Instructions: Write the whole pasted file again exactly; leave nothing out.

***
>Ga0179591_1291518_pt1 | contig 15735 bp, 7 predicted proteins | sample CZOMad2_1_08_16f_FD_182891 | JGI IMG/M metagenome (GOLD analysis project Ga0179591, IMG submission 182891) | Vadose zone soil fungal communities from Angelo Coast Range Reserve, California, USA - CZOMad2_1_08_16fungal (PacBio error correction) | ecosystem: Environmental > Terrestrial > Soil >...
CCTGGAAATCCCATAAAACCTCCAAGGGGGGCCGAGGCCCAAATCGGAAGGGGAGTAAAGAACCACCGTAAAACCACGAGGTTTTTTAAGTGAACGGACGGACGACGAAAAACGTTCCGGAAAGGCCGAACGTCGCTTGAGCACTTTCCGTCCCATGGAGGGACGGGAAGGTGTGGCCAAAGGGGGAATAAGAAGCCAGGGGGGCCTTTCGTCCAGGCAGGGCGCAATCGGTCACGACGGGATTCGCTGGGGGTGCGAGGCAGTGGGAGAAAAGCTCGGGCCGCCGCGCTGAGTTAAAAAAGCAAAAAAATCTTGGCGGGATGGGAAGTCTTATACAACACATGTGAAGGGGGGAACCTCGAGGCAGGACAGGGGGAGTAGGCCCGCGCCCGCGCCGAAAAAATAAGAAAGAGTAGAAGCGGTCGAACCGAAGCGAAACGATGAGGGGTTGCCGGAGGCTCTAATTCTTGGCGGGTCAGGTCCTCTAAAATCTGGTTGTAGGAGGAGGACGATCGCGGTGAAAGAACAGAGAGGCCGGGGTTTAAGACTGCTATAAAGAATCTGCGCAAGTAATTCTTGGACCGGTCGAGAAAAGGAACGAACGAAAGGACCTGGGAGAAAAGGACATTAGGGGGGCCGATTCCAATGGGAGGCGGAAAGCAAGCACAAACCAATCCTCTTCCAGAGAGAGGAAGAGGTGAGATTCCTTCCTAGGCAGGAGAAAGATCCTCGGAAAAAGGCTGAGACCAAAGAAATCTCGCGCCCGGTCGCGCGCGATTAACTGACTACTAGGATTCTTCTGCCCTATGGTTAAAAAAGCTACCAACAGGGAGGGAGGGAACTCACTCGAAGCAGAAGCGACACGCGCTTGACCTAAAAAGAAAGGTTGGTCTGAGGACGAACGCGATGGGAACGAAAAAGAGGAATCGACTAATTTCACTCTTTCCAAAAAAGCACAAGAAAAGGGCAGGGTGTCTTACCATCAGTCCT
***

>Ga0179591_1291518_pt1 | contig 15735 bp, 7 predicted proteins | sample CZOMad2_1_08_16f_FD_182891 | JGI IMG/M metagenome (GOLD analysis project Ga0179591, IMG submission 182891) | Vadose zone soil fungal communities from Angelo Coast Range Reserve, California, USA - CZOMad2_1_08_16fungal (PacBio error correction) | ecosystem: Environmental > Terrestrial > Soil >...
CCTGGAAATCCCATAAAACCTCCAAGGGGGGCCGAGGCCCAAATCGGAAGGGGAGTAAAGAACCACCGTAAAACCACGAGGTTTTTTAAGTGAACGGACGGACGACGAAAAACGTTCCGGAAAGGCCGAACGTCGCTTGAGCACTTTCCGTCCCATGGAGGGACGGGAAGGTGTGGCCAAAGGGGGAATAAGAAGCCAGGGGGGCCTTTCGTCCAGGCAGGGCGCAATCGGTCACGACGGGATTCGCTGGGGGTGCGAGGCAGTGGGAGAAAAGCTCGGGCCGCCGCGCTGAGTTAAAAAAGCAAAAAAATCTTGGCGGGATGGGAAGTCTTATACAACACATGTGAAGGGGGGAACCTCGAGGCAGGACAGGGGGAGTAGGCCCGCGCCCGCGCCGAAAAAATAAGAAAGAGTAGAAGCGGTCGAACCGAAGCGAAACGATGAGGGGTTGCCGGAGGCTCTAATTCTTGGCGGGTCAGGTCCTCTAAAATCTGGTTGTAGGAGGAGGACGATCGCGGTGAAAGAACAGAGAGGCCGGGGTTTAAGACTGCTATAAAGAATCTGCGCAAGTAATTCTTGGACCGGTCGAGAAAAGGAACGAACGAAAGGACCTGGGAGAAAAGGACATTAGGGGGGCCGATTCCAATGGGAGGCGGAAAGCAAGCACAAACCAATCCTCTTCCAGAGAGAGGAAGAGGTGAGATTCCTTCCTAGGCAGGAGAAAGATCCTCGGAAAAAGGCTGAGACCAAAGAAATCTCGCGCCCGGTCGCGCGCGATTAACTGACTACTAGGATTCTTCTGCCCTATGGTTAAAAAAGCTACCAACAGGGAGGGAGGGAACTCACTCGAAGCAGAAGCGACACGCGCTTGACCTAAAAAGAAAGGTTGGTCTGAGGACGAACGCGATGGGAACGAAAAAGAGGAATCGACTAATTTCACTCTTTCCAAAAAAGCACAAGAAAAGGGCAGGGTGTCTTACCATCAGTCCT